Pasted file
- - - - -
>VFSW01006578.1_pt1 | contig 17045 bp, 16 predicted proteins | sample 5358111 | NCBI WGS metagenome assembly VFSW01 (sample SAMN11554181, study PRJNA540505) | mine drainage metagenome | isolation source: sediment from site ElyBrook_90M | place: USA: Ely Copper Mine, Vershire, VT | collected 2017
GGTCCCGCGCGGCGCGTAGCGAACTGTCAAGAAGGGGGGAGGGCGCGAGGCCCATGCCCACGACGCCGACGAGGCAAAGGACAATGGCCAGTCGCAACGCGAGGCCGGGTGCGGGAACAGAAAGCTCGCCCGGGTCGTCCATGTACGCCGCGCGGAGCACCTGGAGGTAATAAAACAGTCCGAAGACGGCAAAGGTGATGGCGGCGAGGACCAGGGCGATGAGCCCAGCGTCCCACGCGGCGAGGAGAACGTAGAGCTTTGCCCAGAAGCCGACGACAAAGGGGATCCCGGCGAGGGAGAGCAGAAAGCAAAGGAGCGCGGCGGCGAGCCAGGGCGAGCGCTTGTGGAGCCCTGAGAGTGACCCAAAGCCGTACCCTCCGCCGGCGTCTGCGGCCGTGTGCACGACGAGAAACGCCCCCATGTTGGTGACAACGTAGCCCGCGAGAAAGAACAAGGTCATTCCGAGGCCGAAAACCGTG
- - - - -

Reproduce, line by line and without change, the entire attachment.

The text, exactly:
>VFSW01006578.1_pt1 | contig 17045 bp, 16 predicted proteins | sample 5358111 | NCBI WGS metagenome assembly VFSW01 (sample SAMN11554181, study PRJNA540505) | mine drainage metagenome | isolation source: sediment from site ElyBrook_90M | place: USA: Ely Copper Mine, Vershire, VT | collected 2017
GGTCCCGCGCGGCGCGTAGCGAACTGTCAAGAAGGGGGGAGGGCGCGAGGCCCATGCCCACGACGCCGACGAGGCAAAGGACAATGGCCAGTCGCAACGCGAGGCCGGGTGCGGGAACAGAAAGCTCGCCCGGGTCGTCCATGTACGCCGCGCGGAGCACCTGGAGGTAATAAAACAGTCCGAAGACGGCAAAGGTGATGGCGGCGAGGACCAGGGCGATGAGCCCAGCGTCCCACGCGGCGAGGAGAACGTAGAGCTTTGCCCAGAAGCCGACGACAAAGGGGATCCCGGCGAGGGAGAGCAGAAAGCAAAGGAGCGCGGCGGCGAGCCAGGGCGAGCGCTTGTGGAGCCCTGAGAGTGACCCAAAGCCGTACCCTCCGCCGGCGTCTGCGGCCGTGTGCACGACGAGAAACGCCCCCATGTTGGTGACAACGTAGCCCGCGAGAAAGAACAAGGTCATTCCGAGGCCGAAAACCGTG